The State in the Modern Day Context
The state can be seen as a concept which has emerged over thousands of years in order to sustain the needs of societies growing in size and complexity. This growth in size and complexity was coupled with the growing need for authority and order, due to special mechanisms being needed for society to benefit from its increased social power and productive capacity (Petho, 2010:6). State formation passes through stages of development and hinges upon ecological, demographic, economic and political factors (Petho, 2010:2). As a result of this, not all states developed in the same way. States which developed prior to 1945 and post-1945 experienced very different state formation as well as a changed economic environment (Spruyt, 2007:223;25). This literature review will aim to analyse the literature covering the way in which the modern state is defined as well as the two theories which discuss how it came to prominence as we know it today, additionally reference will be made to how the modern state differs from the post-colonial state in Africa. The modern state is a concept which does not hold a universally accepted definition largely due to the inability of all scholars to agree upon a brief generally acceptable definition, as asserted by Pierson (2004); he raises the notion that even the concept of the state itself remains unresolved as the questions which surround the state cannot be answered with absolute certainty (Pierson, 2004:1). Although, the most famous definition is provided by Max Weber and it defines the state as a “political institutional organisation” whose “administrative staff can successfully exercise a monopoly of legitimate physical force in the execution of its orders” (Anter, 2014:11). However, across the reviewed literature there are a set of common characteristics which are prevalent as the requirements a state needs to meet in order to be considered a modern state. These criterion are much influenced by the above-mentioned definition as well as Max Weber’s work in general, they are as follows:
1. Monopoly of the Means of Violence
This monopoly, or control, of the means of violence is in many ways the primary characteristic which is most often cited when discussing the features of the modern state. This is largely due to it being given great prominence existing at the heart of Max Weber’s above-mentioned definition (Shennan, 1974:2). While Shennan (1974) merely explains that the monopoly of the means of violence denotes that a state possess the capacity to impose itself should its rule be questioned or challenged, Pierson (2004) elaborates by raising the notion that the monopoly is found in the fact that only the state is legitimately allowed to use coercion in order to get its way. He stresses the importance of the state as a form of organized violence (Pierson, 2004:7). Shennan (1974) however does raise the question as to how one would distinguish between the legitimate and illegitimate use of force and for this reason scholars succeeding to Weber have since dropped the factor of legitimacy from their definitions. 2. Population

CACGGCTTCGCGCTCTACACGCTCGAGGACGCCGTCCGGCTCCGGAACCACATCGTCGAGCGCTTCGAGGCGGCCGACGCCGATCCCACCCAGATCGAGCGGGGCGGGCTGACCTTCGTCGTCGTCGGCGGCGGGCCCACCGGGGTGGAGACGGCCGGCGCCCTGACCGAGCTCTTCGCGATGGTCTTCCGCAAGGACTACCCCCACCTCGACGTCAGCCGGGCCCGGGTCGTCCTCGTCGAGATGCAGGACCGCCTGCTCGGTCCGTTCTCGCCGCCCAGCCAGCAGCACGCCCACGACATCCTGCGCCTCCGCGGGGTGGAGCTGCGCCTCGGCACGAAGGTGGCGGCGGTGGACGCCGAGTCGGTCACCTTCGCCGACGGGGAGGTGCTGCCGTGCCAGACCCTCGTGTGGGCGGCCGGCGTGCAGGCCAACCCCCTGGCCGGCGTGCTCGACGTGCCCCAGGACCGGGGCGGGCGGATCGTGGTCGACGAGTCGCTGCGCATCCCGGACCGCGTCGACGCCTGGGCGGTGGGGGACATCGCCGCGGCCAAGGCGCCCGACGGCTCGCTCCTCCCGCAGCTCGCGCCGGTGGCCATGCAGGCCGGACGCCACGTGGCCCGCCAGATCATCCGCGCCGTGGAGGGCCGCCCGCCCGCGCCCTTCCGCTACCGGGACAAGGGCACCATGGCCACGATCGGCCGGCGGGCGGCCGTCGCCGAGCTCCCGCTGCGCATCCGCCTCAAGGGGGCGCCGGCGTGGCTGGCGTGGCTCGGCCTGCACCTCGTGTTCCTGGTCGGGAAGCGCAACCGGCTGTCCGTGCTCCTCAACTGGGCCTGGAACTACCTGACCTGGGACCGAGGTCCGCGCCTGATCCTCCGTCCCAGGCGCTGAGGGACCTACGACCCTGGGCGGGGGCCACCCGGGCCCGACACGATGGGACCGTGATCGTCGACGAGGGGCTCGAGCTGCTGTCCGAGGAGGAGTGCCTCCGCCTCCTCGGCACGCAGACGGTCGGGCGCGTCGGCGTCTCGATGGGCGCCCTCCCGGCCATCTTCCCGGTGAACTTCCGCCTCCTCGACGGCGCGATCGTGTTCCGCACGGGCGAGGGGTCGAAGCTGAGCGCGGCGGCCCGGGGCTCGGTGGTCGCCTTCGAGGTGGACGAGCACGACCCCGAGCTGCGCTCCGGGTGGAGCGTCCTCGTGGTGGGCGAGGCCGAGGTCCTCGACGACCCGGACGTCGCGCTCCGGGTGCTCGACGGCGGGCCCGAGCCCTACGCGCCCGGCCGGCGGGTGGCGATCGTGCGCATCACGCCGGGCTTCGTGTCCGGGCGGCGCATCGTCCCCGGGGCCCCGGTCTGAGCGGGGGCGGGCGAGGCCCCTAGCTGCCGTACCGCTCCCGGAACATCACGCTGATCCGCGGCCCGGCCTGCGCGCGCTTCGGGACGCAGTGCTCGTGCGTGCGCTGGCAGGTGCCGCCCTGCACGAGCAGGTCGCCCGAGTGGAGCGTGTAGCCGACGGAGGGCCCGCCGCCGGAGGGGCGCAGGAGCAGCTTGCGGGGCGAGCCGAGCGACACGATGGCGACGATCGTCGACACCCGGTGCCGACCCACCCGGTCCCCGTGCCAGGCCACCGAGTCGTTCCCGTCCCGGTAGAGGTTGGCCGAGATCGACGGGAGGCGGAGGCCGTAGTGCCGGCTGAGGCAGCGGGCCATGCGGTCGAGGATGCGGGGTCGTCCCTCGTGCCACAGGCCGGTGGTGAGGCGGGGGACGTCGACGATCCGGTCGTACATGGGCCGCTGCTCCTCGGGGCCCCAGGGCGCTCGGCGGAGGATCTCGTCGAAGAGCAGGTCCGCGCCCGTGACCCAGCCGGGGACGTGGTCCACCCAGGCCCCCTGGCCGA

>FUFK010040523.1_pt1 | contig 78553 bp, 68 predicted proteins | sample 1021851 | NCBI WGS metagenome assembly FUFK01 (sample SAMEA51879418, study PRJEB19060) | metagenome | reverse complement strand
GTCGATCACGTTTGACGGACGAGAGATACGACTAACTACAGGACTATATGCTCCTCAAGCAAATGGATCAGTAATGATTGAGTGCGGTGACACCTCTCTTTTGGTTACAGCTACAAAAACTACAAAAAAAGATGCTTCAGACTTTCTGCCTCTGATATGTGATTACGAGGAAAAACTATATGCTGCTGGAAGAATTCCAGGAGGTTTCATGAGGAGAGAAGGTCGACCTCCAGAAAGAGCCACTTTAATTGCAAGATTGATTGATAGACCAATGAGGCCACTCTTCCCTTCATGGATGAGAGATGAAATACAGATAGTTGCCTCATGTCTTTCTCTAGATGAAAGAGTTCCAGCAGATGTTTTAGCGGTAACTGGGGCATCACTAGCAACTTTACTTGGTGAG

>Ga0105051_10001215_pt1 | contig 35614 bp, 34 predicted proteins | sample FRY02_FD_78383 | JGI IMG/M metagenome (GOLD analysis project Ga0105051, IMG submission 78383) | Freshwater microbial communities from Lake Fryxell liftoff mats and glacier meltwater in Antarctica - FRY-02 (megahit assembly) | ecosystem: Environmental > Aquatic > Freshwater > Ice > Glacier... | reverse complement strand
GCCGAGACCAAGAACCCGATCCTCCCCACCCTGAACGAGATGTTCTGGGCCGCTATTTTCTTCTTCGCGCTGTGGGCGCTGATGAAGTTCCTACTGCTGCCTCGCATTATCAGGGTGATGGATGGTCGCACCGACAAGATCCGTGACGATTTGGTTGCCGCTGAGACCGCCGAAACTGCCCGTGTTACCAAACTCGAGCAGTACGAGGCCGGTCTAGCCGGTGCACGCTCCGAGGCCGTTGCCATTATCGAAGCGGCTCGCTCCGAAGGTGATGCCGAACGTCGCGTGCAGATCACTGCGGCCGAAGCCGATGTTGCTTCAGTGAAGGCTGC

Samson (2012) stresses the importance of population or citizenship as the essential basis of statehood as a state cannot exist without the presence of its citizens. The modern state does not recognise nomadic practices therefore inhabitants must reside within the state’s territory in order to gain citizenship. This citizenship bestows individuals with equality within the political community (Samson, 2012:363). However, Pierson (2004) contests this as he goes on to say that not every individual residing within a sovereignty will enjoy full citizenship rights, as citizen status is not always distributed equally and in a just manner (Pierson, 2003:22). Pierson (2004) views the concept of citizenship as one which is exclusive, rather than automatically granted on the basis of residing within the borders of a specific polity. 3....
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